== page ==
Web browser suppliers and search engine providers typically have a crucial relationship and rely on each other heavily.
A staggering 90% of Mozilla’s income is brought in by agreements with search engines, which is a total of $300million per year.
What happened – here’s a break down of the situation
Web browser supplier, Mozilla, have recently claimed that they hadn’t been paid by search engine, Yahoo, so they decided to sue them.
Yahoo are also unhappy with the situation, and are suing Mozilla back.
In 2014, the two tech companies made a deal which guaranteed that Yahoo would be the default browser of Firefox until 2019. But recently, Firefox altered their default browser, making it Google instead. Yahoo’s parent company, Oath, has filed a complaint, claiming that the contract has been wrongly terminated.
However, Mozilla claim that they are actually acting in line with the contract that was made. The contract includes a clause which requires Yahoo to continue making the $375million annual payments to Mozilla, even if the default search engine is changed.
Difficulty came with this, as the deal was struck by former CEO of Yahoo, Marissa Mayer. She has since left the company and new owners are clearly unhappy about this problematic clause agreed by Mayer.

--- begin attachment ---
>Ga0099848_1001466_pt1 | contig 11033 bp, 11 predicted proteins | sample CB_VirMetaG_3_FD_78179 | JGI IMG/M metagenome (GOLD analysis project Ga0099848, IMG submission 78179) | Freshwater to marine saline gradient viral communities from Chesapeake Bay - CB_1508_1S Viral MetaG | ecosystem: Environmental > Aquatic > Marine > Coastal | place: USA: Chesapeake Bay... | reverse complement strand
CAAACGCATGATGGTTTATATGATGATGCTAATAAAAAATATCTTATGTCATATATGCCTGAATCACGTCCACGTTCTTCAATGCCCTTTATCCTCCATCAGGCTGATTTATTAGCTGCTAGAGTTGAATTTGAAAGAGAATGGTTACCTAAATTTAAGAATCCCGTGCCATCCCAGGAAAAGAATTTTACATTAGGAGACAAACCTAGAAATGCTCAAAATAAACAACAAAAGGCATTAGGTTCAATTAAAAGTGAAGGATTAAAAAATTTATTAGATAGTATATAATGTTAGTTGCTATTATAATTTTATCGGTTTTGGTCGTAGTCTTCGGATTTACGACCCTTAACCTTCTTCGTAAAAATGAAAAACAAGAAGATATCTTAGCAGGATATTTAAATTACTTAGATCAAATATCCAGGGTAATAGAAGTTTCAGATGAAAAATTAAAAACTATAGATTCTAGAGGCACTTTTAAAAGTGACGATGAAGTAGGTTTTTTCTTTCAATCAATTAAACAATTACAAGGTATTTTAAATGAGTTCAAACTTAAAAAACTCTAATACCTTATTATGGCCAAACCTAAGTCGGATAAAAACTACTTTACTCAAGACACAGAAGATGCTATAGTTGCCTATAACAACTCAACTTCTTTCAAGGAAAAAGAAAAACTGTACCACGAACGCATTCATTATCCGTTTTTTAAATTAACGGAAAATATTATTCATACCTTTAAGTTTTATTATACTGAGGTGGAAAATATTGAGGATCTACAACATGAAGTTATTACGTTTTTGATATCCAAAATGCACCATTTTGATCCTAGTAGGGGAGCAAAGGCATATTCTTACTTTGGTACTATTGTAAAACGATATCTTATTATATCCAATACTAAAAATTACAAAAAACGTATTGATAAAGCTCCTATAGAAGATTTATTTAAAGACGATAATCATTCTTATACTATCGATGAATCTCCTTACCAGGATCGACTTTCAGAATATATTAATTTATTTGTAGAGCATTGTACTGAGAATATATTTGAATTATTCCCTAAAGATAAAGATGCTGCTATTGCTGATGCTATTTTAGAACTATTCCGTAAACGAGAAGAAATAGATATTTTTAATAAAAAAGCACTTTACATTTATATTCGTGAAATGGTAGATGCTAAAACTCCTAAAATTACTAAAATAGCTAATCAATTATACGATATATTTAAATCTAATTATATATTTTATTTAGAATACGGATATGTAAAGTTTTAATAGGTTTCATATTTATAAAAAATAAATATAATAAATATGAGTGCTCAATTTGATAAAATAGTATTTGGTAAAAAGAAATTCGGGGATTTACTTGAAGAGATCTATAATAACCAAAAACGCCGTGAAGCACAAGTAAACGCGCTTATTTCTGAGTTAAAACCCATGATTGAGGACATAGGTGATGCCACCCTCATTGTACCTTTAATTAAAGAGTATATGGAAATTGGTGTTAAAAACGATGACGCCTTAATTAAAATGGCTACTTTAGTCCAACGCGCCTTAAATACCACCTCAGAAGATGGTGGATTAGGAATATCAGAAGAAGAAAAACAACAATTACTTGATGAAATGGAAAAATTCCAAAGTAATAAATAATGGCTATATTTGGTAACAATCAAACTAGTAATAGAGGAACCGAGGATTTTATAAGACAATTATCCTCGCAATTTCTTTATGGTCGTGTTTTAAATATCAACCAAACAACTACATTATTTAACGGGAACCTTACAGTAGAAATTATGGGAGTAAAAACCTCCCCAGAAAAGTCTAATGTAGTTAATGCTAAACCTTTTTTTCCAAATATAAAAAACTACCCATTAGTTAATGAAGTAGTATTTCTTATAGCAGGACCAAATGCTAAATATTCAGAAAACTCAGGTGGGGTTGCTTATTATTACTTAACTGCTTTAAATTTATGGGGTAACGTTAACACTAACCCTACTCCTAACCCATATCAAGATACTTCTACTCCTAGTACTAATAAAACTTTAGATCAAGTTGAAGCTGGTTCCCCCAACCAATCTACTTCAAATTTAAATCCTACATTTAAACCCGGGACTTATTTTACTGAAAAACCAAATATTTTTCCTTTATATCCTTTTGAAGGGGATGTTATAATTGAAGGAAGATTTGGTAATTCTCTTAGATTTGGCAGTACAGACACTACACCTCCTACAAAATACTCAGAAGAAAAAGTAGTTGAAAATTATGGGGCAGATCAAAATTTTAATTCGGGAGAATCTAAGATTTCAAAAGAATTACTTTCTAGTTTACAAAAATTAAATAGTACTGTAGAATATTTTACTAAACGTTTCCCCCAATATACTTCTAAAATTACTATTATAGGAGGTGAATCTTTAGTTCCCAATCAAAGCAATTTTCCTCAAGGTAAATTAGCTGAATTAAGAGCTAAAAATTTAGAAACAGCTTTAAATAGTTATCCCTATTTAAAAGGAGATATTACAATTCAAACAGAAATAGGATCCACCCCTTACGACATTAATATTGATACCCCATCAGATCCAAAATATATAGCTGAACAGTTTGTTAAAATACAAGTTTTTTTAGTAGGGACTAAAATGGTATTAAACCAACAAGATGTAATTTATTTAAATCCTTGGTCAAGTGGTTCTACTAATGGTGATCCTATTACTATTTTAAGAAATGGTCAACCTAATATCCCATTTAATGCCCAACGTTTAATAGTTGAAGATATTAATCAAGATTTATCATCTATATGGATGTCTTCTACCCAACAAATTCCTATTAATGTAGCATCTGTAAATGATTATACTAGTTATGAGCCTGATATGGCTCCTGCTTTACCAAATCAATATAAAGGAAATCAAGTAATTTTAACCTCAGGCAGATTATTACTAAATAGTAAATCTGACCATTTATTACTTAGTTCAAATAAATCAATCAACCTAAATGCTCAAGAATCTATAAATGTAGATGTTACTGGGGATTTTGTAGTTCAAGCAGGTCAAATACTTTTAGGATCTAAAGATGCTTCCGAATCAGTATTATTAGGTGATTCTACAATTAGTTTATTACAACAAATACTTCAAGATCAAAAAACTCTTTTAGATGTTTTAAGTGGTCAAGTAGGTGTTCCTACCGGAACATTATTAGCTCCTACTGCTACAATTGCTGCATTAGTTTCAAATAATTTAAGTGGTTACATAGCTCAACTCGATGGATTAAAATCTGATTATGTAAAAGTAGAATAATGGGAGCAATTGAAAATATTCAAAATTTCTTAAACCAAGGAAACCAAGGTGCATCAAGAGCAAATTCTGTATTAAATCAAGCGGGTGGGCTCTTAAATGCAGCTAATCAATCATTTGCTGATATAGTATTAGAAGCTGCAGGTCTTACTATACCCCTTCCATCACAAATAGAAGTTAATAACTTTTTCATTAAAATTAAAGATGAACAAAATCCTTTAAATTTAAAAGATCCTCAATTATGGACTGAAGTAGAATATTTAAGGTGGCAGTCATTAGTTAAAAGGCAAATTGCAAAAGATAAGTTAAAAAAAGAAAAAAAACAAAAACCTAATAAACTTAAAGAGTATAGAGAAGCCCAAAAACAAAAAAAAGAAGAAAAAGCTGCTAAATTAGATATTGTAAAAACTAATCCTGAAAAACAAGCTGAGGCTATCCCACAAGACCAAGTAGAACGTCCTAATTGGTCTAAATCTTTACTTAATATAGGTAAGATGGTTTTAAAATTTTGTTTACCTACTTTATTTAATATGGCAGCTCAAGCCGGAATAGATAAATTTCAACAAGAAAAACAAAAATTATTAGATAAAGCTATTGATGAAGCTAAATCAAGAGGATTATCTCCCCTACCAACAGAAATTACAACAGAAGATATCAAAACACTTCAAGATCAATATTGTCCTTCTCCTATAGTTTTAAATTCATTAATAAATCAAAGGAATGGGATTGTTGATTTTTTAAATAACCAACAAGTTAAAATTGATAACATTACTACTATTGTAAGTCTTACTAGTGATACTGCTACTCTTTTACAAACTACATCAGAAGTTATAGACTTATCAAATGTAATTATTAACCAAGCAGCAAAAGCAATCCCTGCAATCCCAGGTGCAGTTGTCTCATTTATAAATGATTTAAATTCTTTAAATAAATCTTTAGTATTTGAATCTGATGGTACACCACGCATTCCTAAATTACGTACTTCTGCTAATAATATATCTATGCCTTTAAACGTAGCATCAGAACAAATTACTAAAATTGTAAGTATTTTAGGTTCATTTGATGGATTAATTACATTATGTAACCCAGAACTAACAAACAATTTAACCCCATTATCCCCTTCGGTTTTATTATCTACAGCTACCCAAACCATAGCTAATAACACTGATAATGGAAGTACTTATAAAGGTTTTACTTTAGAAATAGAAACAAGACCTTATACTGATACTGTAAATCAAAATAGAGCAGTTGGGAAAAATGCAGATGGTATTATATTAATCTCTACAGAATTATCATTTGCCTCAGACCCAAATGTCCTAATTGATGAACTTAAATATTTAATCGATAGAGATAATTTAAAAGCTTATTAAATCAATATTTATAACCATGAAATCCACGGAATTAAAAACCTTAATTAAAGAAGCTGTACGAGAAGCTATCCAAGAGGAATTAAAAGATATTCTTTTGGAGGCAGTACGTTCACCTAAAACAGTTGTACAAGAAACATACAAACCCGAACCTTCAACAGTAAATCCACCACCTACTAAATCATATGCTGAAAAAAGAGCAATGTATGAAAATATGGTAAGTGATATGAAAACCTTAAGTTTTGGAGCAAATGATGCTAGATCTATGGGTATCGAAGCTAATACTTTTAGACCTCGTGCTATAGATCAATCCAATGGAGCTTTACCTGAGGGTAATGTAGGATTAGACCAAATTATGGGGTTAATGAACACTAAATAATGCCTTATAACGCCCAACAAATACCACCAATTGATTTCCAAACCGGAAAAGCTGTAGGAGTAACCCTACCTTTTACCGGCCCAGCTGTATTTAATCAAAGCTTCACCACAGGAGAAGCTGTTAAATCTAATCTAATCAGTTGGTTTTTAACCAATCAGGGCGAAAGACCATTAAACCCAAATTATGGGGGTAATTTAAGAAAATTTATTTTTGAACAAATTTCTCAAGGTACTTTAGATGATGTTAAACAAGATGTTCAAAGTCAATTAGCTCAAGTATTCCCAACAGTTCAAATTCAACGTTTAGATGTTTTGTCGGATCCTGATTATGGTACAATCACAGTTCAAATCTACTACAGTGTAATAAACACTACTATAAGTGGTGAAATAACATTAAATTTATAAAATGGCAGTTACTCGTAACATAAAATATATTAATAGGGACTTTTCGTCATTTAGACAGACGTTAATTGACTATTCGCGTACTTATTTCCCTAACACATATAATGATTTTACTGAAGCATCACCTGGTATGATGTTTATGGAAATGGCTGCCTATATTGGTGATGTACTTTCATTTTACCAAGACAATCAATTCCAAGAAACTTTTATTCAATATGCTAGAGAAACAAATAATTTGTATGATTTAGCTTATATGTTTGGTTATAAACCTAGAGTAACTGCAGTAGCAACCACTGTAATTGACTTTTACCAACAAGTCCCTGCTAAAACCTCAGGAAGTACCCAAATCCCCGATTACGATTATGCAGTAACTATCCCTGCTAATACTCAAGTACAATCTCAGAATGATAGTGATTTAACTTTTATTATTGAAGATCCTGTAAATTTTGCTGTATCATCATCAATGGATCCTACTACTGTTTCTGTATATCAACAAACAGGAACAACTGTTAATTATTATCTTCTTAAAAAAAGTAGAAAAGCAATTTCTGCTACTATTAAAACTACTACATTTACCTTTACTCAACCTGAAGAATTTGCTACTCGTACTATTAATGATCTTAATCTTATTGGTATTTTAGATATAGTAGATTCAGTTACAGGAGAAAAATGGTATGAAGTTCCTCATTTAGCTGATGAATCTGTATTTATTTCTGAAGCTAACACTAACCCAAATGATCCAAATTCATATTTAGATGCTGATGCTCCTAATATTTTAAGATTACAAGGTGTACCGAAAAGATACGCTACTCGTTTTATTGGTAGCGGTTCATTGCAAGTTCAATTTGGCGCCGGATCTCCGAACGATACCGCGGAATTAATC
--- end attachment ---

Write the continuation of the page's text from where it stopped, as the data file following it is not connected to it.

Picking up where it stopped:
However, she was acting on behalf of the company when agreeing to this clause, therefore it is still binding even though she has resigned.
The clause also stated that, for Yahoo to be required to keep making the payments after Firefox’s default browser changed, it had to have been in the event that Yahoo is acquired (as it has been by Verizon earlier this year) and that Mozilla could prove that the change of control has damaged its brand and search experience.
Therefore, the point of law in question isn’t actually whether it matters legally that Marissa Mayer, who originally made the deal on behalf of Yahoo, has left the company, it is instead the question of whether or not Mozilla’s brand and search experience has been damaged by the change in control.
Trainee Commercial Litigation Solicitor, Kerry Mathews, said: “since two massive companies are stuck in dispute about this, it seems like a very intricate case which would be interesting to work on.”
If Mozilla manage to exit the deal, Verizon could owe them up to $750million for two remaining years of the agreement.
The dispute is set for court soon.